If The Walking Dead has taught us anything, it’s that kids are terrible in the apocalypse. From Henry jeopardising everyone’s safety to psychotic Lizzie Samuels killing her own sister, or Ron Anderson popping a cap in Carl Grimes’ eye, there’s a substantial case for youth’s swift termination when the dead rise.
The franchise’s second spin-off, following Fear The Walking Dead, feels like an argument built for their defence. The Walking Dead: World Beyond, essentially a young adult take on the universe set 10 years after the outbreak, is centred around four teens who have grown up with zombie armageddon as the norm. They all have individual childhood traumas but their isolated upbringing hasn’t hardened their personalities. Life on Nebraska State University’s campus means they’re mostly shielded from the undead.
This changes when sisters Iris (Aliyah Royale) and Hope (Alexa Mansour) sneak outside the compound to look for their scientist father. He’s been been shipped off to an allied, mysterious group called the Civic Republic on a very important mission. Coupled with two classmates, Iris and Hope put their training for taking down “empties” to the test – with guardian and security officer Felix (Nico Tortorella) in hot pursuit.
Led by veteran The Walking Dead writer Matthew Negrete, World Beyond crafts a distinctive identity with a hopeful, optimistic tone. It might repeat the ‘cross-country adventure’ set-up we’ve seen countless times before, but the younger cast makes this outing feel fresher. Think Stand By Me, with the occasional corpse stumbling into scene.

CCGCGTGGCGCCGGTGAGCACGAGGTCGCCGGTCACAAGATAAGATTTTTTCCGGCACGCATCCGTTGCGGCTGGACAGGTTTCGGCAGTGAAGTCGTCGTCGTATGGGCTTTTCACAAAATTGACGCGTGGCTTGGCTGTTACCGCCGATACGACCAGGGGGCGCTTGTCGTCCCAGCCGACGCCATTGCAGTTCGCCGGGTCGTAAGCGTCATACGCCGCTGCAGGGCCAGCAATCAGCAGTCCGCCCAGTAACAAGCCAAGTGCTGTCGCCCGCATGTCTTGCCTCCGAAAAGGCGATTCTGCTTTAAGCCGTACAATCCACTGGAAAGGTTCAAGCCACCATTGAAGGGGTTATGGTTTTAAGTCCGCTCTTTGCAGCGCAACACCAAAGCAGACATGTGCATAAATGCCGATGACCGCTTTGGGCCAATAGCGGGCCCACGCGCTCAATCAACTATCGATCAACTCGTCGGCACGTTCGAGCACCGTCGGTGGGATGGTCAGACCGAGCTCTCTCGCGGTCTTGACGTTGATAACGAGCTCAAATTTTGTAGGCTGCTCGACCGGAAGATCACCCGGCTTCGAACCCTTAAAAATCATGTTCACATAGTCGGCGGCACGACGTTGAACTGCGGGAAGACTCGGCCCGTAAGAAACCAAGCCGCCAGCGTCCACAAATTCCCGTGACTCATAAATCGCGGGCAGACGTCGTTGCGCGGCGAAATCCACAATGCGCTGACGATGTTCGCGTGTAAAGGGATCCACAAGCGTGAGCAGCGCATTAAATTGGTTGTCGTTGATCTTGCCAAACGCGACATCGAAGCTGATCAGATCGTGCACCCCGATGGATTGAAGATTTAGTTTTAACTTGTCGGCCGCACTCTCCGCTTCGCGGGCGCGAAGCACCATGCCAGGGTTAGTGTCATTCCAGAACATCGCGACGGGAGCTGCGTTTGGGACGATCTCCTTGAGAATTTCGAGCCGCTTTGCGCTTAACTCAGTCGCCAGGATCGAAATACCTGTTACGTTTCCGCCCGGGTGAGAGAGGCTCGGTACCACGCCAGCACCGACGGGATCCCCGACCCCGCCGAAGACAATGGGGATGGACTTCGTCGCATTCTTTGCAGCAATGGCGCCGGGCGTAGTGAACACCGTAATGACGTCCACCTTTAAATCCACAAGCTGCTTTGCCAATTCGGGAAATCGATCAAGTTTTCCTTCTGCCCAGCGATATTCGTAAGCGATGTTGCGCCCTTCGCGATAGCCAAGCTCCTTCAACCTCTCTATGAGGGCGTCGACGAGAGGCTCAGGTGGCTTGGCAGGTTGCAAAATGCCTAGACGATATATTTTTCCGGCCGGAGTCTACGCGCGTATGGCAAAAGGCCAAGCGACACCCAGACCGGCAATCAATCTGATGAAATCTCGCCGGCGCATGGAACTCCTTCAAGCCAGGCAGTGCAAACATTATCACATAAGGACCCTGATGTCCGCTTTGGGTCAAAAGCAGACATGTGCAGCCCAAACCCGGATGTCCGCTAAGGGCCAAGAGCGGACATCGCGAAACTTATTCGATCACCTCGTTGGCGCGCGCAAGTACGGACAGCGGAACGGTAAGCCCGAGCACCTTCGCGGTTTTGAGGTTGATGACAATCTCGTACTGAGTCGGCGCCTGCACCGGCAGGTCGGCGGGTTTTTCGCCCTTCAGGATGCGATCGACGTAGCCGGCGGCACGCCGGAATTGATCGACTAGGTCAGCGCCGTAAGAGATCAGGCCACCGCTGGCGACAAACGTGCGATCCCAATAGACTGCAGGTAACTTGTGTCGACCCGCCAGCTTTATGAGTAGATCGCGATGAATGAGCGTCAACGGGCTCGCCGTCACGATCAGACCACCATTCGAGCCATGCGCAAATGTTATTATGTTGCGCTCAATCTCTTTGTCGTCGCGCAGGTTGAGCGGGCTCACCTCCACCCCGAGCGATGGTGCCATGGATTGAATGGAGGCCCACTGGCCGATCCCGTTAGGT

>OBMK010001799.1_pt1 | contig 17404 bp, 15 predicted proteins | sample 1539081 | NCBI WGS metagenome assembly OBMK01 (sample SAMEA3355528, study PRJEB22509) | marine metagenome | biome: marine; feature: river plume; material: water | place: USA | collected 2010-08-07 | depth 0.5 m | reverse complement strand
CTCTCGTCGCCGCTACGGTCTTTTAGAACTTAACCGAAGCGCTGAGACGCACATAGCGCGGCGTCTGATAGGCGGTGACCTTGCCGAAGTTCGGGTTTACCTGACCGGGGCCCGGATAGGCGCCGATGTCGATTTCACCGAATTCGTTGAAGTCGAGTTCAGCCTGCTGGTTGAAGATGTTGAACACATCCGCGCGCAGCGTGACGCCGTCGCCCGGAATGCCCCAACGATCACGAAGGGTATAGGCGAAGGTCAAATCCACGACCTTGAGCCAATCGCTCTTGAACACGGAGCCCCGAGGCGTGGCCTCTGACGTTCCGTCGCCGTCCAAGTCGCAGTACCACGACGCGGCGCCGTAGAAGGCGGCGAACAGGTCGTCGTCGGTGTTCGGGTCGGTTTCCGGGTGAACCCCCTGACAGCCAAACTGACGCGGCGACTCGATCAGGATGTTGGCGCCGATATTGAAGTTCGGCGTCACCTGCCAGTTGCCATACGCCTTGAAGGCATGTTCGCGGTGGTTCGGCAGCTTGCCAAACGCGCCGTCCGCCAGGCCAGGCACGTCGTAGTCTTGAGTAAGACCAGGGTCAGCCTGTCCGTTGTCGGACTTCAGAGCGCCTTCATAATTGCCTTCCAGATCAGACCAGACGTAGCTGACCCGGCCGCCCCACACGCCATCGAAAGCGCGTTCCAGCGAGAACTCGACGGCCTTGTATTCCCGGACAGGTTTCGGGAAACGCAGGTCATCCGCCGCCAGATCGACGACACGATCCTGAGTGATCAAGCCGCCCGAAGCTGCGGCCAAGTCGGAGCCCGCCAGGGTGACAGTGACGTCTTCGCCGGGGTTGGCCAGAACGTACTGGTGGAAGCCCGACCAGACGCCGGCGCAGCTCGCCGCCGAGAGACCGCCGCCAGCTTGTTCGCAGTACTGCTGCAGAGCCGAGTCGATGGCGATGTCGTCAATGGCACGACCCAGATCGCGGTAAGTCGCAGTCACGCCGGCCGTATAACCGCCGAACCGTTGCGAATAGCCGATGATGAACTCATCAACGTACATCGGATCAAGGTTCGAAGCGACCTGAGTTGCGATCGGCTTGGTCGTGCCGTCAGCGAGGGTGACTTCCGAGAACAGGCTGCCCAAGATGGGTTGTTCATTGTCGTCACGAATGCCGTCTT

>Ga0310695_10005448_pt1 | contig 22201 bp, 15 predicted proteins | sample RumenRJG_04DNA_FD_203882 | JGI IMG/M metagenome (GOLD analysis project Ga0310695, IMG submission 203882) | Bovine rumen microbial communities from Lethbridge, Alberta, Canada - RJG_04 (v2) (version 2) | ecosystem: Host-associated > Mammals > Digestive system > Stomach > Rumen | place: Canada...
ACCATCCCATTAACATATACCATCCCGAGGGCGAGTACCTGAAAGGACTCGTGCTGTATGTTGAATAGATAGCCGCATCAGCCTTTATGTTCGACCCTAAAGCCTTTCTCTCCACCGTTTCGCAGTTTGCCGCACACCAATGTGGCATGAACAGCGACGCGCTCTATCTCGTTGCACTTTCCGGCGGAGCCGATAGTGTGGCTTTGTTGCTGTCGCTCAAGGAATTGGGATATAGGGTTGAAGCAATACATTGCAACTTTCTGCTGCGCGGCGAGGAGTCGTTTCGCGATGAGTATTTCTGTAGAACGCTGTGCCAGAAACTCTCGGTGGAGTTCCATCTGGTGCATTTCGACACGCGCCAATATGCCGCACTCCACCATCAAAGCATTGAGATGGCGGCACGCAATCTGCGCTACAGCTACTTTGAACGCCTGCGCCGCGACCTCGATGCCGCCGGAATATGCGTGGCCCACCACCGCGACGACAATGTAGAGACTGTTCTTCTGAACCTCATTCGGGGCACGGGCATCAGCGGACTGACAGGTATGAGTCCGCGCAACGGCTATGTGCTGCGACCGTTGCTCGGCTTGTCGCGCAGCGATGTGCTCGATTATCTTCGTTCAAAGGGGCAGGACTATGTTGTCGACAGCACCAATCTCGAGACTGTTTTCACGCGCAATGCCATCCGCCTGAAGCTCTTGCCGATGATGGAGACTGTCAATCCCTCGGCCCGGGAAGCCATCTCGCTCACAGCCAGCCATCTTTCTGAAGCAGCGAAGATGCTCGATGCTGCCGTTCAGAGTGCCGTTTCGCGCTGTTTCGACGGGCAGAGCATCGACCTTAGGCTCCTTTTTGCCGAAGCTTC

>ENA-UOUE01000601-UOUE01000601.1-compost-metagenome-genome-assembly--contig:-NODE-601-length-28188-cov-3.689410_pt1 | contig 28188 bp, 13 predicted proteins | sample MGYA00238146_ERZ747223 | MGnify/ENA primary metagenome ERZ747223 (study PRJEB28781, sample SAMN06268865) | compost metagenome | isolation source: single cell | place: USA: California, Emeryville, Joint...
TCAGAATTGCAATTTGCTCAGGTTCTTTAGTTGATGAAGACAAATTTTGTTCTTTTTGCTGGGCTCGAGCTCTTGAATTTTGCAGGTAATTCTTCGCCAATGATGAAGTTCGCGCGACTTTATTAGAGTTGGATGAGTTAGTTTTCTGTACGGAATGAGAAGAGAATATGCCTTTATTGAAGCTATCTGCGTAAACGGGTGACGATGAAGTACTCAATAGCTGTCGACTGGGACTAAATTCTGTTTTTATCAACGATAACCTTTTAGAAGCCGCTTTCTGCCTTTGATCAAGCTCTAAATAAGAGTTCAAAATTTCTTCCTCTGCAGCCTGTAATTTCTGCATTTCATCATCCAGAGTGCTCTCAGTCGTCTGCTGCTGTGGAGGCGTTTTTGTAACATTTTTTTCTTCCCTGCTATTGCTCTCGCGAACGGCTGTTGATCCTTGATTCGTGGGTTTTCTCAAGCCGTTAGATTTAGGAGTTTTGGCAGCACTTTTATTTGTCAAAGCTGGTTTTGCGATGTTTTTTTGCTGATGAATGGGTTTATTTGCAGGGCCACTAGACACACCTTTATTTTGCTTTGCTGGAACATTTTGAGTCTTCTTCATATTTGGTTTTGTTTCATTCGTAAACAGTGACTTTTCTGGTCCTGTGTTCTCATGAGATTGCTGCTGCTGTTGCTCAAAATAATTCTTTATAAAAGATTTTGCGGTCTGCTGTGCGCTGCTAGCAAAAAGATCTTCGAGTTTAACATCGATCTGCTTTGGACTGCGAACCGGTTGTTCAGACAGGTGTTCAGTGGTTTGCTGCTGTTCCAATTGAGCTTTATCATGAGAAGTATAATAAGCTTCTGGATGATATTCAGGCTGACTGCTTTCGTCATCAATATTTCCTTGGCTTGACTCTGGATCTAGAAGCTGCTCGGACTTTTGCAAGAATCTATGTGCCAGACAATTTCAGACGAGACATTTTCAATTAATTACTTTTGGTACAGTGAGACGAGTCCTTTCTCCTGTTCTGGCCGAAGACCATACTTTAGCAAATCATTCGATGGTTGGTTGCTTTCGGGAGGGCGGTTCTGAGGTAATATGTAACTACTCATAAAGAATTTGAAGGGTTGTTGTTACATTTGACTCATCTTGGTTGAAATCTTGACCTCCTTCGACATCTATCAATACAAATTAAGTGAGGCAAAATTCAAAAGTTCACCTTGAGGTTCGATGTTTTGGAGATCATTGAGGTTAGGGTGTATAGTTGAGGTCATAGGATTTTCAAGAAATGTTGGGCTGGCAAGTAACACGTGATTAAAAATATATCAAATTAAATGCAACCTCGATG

It’s oddly relevant in places too. A touching sequence in the second episode sees Hope and Elton Ortiz (Nicolas Cantu) reflect on their potential fate as the “last generation” of human existence, dealing with responsibilities forced upon them by past mistakes. Awkwardly delivered dialogue sometimes undercuts World Beyond’s charm, especially with shy-but-dull character Silas (Hal Cumpston), but hopefully the cast will grow with confidence as the series progresses.
Even fans vomiting at the prospect of ‘The Walking Dead Kids’ should give it a try. The Civic Republic’s introduction indicates answers are finally coming for the long-running helicopter mystery – prevalent throughout the main show’s recent seasons. It’s unclear how big a role this will play in World Beyond’s story, but it’d be a shame if this spin-off turns into a prelude for the upcoming Rick Grimes movies – with the franchise often prioritising universe world-building over coherent, smaller stories.
Considering it’s only set to span two seasons (if AMC keep their word), World Beyond could be used as a ‘feeler’ project to gauge the appetite for future Walking Dead titles. That’s the cynical viewpoint, and these new survivors probably aren’t interesting enough to attract a massive new audience. But for fans, this is a welcome, lighter addition to the post-apocalyptic family.
NME was provided three episodes of ‘The Walking Dead: World Beyond’ for review